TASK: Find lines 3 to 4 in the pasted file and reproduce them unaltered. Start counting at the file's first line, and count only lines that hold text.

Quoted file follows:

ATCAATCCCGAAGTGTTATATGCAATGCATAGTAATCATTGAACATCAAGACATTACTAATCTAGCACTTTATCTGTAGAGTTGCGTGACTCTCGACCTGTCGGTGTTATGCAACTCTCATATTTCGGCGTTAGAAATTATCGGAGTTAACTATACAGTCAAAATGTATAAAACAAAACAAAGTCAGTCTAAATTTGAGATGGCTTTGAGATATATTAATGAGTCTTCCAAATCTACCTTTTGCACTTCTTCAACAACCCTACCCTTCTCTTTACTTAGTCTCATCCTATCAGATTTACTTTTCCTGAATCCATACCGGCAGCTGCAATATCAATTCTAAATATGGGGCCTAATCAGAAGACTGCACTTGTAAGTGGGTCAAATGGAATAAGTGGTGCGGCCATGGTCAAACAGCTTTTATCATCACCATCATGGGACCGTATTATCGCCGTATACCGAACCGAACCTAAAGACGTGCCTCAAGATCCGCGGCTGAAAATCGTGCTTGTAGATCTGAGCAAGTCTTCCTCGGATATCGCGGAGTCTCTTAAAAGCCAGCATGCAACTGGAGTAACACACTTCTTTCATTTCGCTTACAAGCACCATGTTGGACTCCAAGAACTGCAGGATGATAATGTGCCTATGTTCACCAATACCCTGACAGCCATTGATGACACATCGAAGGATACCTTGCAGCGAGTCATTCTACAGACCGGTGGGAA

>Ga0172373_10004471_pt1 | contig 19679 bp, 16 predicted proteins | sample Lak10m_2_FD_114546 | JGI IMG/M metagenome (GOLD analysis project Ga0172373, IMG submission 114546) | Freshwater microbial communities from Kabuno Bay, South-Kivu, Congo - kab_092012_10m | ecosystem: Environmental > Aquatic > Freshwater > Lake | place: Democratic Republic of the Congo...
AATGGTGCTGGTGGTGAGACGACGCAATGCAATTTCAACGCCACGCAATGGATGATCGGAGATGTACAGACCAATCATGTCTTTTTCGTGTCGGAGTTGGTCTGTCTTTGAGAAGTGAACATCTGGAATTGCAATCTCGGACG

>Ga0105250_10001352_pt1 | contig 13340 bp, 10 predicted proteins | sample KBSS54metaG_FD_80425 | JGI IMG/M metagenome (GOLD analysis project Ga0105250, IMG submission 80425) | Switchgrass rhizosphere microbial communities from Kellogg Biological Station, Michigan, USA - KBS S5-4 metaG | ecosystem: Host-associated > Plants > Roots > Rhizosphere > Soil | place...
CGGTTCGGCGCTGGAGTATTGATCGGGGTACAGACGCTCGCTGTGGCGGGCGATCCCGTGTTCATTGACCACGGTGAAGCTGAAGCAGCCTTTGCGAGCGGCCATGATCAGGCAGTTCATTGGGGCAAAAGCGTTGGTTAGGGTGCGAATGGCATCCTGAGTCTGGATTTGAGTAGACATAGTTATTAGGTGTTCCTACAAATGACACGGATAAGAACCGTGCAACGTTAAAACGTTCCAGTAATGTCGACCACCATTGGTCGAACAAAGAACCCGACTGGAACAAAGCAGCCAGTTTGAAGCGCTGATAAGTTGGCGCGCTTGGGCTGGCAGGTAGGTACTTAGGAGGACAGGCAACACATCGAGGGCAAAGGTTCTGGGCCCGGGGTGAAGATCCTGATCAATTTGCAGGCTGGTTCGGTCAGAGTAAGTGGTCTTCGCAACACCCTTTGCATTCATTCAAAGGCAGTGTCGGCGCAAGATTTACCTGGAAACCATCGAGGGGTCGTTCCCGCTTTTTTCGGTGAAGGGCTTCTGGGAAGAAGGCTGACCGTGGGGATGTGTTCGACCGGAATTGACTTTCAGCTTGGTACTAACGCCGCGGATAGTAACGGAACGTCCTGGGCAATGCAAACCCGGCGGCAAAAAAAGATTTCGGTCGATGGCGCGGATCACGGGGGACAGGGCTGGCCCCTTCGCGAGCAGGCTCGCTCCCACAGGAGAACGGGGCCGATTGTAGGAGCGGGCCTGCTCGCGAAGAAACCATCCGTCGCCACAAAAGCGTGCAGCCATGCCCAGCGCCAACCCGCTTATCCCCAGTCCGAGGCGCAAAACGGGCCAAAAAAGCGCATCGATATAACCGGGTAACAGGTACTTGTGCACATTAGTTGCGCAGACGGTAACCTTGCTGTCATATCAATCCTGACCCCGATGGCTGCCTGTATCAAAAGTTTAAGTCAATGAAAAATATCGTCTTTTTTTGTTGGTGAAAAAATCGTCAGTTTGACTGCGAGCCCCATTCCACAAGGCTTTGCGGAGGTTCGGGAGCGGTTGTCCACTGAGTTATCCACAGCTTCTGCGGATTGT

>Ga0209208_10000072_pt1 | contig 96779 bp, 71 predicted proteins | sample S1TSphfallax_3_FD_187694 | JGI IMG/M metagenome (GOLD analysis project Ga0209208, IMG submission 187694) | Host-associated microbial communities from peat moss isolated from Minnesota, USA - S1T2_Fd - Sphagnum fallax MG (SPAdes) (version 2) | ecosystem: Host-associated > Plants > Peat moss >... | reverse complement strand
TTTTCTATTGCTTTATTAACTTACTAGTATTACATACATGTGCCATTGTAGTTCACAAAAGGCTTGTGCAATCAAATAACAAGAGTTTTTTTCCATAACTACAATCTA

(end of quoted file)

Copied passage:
AATGGTGCTGGTGGTGAGACGACGCAATGCAATTTCAACGCCACGCAATGGATGATCGGAGATGTACAGACCAATCATGTCTTTTTCGTGTCGGAGTTGGTCTGTCTTTGAGAAGTGAACATCTGGAATTGCAATCTCGGACG

>Ga0105250_10001352_pt1 | contig 13340 bp, 10 predicted proteins | sample KBSS54metaG_FD_80425 | JGI IMG/M metagenome (GOLD analysis project Ga0105250, IMG submission 80425) | Switchgrass rhizosphere microbial communities from Kellogg Biological Station, Michigan, USA - KBS S5-4 metaG | ecosystem: Host-associated > Plants > Roots > Rhizosphere > Soil | place...